Aaron_King
Aaron_King PowerDork
5/4/18 9:05 a.m.

My trick is to not start.  I have a 64 Spitfire sitting in the back of my garage, it has been there for @ 17 years.  It was my first car, purchased in Reno and brought back to Ohio when my Dad got out of the Army.  Ohio and a young kid who didn't know any better has not bee kind to the car and it needs a lot of rust repair.  Every so often I get a bug and start making a list but then either something more immediate comes up or I worry about the cost and so it sits.

On the bright side my 10 ear old has really gotten into cars lately and is bugging me to start on it, maybe this summer.

loumash
loumash New Reader
5/4/18 9:45 a.m.

In reply to dropstep :

I use a braided steel cable with a loops on both ends that I then threaded through the spring and the control arm.  I used a bolt and washers to join it.  That when I pry out the spring, it wont launch and decapitate me.  Works good with a lowering spring on a fox mustang.  

dropstep
dropstep SuperDork
5/4/18 10:21 a.m.
loumash said:

In reply to dropstep :

I use a braided steel cable with a loops on both ends that I then threaded through the spring and the control arm.  I used a bolt and washers to join it.  That when I pry out the spring, it wont launch and decapitate me.  Works good with a lowering spring on a fox mustang.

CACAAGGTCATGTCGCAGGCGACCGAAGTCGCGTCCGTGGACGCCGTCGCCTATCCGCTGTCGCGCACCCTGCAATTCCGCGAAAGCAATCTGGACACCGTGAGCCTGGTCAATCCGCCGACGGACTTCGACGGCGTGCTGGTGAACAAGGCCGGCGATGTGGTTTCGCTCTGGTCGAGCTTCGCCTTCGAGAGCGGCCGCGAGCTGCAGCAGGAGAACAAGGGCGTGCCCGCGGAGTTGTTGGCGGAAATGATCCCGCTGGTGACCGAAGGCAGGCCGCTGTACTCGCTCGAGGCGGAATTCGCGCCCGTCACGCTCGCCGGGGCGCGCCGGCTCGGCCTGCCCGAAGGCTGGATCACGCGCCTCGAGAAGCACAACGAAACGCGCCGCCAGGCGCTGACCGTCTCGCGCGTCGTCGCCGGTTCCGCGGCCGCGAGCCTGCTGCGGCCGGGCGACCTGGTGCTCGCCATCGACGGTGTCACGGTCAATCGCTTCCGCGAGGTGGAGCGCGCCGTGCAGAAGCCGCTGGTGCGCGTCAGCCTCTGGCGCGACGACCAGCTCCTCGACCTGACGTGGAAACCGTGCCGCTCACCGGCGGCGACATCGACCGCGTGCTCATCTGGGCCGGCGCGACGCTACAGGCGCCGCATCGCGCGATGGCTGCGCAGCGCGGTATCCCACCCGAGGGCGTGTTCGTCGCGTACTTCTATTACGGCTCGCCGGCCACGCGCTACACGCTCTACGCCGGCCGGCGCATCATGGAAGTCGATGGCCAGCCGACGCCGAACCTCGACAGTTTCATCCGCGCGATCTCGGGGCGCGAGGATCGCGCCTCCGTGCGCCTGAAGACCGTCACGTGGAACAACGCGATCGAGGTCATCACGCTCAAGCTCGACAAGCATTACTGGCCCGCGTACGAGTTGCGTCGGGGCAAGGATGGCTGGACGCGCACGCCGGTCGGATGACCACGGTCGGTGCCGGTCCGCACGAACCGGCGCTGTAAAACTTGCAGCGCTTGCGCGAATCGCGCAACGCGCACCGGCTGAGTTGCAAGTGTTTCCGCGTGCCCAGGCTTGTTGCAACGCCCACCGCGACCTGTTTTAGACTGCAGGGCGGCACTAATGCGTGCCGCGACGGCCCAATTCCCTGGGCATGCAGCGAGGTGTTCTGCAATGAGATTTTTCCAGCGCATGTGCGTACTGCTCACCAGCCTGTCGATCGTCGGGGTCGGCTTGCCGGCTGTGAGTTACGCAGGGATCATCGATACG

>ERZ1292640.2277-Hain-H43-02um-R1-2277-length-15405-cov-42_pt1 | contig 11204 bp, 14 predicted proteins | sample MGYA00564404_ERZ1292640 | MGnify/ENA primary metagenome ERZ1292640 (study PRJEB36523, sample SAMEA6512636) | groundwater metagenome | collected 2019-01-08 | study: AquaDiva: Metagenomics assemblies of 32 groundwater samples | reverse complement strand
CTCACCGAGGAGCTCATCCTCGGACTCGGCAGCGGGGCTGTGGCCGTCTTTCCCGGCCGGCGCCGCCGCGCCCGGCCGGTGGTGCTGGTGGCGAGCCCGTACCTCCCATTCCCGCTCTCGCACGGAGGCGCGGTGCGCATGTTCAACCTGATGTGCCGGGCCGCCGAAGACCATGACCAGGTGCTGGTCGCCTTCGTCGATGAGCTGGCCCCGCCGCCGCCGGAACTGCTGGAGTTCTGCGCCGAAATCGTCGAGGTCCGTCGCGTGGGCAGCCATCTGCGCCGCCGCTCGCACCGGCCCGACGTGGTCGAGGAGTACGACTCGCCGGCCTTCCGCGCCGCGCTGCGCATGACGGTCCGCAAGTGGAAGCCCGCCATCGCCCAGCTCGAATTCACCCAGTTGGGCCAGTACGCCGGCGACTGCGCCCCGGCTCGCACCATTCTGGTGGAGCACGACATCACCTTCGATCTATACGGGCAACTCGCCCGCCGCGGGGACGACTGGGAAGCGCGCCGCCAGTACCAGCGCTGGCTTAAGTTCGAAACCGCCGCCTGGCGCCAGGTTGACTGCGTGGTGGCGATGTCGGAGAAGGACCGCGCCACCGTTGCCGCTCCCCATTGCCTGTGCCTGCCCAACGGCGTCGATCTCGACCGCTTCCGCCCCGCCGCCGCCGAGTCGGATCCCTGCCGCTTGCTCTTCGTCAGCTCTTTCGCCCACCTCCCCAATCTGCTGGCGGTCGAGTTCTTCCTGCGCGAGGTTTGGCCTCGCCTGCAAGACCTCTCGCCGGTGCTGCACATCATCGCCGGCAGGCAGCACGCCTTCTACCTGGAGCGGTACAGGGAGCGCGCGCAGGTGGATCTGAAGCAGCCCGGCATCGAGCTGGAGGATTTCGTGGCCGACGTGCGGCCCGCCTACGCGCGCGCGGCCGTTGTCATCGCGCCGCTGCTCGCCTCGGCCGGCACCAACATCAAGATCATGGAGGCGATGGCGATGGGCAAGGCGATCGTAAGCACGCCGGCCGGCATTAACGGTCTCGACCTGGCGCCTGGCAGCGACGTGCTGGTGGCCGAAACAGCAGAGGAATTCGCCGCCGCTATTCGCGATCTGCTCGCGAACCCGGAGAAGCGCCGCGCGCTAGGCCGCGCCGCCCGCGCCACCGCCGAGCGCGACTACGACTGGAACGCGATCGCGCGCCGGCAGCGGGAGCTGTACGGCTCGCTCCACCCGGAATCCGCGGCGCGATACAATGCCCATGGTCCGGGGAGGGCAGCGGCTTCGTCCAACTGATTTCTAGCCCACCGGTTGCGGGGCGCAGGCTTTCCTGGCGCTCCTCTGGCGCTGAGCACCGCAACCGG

Think I'll try that. Last time I used a ratchet strap and on the second spring the ratchet released and took a chunk out of my friends leg.

Ian F
Ian F MegaDork
5/4/18 10:40 a.m.
Streetwiseguy said:

 The top picture is the complete purchase...It sat in a wrecking yard for at least a decade.  Probably two.  I bought it in 02, started working on it in 15.

And I am still $10k and a thousand hours from the level of perfection I expect, so I'm gonna follow Frieburgers advice, and "Drive My Junk."

Thanks.  That makes me feel a little better about sitting on my Volvo for over a decade as I wait for the time and space to work on it.  Right now, my rough target budget to build it will be around $20K but if I can build what I want for under $30K, I'll be very happy.

Much of my mechanical desire started with just being a car nut as a kid reading Car Craft and Hot Rod magazines.  Then I took to rebuilding my own bicycles. It's kinda snowballed from there.

CBraden
CBraden New Reader
5/4/18 10:55 a.m.

Opel GT with zero Opel moving parts other than door hinges...

took years and was basically a self paced shop class and race car design course.